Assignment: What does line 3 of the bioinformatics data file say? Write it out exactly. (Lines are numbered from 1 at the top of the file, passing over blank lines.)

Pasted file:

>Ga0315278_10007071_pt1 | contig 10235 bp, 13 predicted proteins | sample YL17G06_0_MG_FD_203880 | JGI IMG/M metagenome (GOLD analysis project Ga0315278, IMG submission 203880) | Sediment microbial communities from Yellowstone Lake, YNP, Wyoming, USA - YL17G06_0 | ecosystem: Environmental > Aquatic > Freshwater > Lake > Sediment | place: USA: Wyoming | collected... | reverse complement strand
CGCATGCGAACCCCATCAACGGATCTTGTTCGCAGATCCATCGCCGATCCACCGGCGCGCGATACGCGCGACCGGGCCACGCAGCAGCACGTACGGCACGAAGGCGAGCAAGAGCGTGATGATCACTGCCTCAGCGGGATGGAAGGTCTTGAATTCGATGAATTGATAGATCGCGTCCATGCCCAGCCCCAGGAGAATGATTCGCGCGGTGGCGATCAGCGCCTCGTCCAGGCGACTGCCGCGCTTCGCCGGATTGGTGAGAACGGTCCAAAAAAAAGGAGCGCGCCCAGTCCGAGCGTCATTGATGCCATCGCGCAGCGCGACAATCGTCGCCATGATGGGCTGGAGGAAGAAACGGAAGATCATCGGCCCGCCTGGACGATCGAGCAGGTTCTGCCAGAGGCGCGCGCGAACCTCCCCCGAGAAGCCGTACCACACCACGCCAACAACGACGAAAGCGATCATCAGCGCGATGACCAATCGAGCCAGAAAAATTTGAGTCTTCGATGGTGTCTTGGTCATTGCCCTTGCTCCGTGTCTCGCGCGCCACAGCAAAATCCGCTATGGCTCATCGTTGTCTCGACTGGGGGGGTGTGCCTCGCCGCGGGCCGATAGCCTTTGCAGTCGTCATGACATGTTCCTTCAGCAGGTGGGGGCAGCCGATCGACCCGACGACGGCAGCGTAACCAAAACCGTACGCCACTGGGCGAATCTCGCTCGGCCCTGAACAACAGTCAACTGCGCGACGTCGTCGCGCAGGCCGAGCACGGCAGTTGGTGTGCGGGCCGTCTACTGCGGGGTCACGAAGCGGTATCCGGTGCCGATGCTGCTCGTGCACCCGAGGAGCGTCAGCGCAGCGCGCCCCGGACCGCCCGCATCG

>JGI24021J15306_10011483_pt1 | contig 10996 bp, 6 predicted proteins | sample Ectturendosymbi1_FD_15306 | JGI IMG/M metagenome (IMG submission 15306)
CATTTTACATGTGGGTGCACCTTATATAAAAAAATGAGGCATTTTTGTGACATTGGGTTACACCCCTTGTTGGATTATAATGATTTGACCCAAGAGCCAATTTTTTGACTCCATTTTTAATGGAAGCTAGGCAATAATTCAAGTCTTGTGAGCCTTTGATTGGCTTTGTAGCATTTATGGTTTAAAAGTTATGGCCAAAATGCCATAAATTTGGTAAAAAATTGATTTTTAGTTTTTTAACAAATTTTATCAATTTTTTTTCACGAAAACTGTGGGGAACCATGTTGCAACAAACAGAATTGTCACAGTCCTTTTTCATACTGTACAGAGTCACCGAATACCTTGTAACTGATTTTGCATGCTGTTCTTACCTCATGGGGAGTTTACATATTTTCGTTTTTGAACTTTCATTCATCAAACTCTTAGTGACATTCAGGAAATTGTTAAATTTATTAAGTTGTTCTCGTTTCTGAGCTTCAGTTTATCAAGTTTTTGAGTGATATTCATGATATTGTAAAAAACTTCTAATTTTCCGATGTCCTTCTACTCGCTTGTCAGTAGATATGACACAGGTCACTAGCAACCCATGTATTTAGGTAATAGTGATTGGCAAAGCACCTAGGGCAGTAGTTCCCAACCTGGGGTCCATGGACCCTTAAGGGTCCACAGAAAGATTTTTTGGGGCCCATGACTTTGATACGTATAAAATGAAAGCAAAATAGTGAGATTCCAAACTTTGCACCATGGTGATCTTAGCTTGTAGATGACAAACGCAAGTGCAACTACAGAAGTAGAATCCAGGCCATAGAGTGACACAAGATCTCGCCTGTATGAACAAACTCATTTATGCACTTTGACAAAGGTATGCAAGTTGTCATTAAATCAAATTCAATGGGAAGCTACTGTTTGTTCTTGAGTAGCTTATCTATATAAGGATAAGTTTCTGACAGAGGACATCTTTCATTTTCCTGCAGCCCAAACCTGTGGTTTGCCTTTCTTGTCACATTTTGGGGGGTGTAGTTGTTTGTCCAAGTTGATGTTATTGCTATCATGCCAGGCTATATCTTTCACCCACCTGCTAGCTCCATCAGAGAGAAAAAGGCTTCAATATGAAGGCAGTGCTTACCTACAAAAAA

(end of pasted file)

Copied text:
>JGI24021J15306_10011483_pt1 | contig 10996 bp, 6 predicted proteins | sample Ectturendosymbi1_FD_15306 | JGI IMG/M metagenome (IMG submission 15306)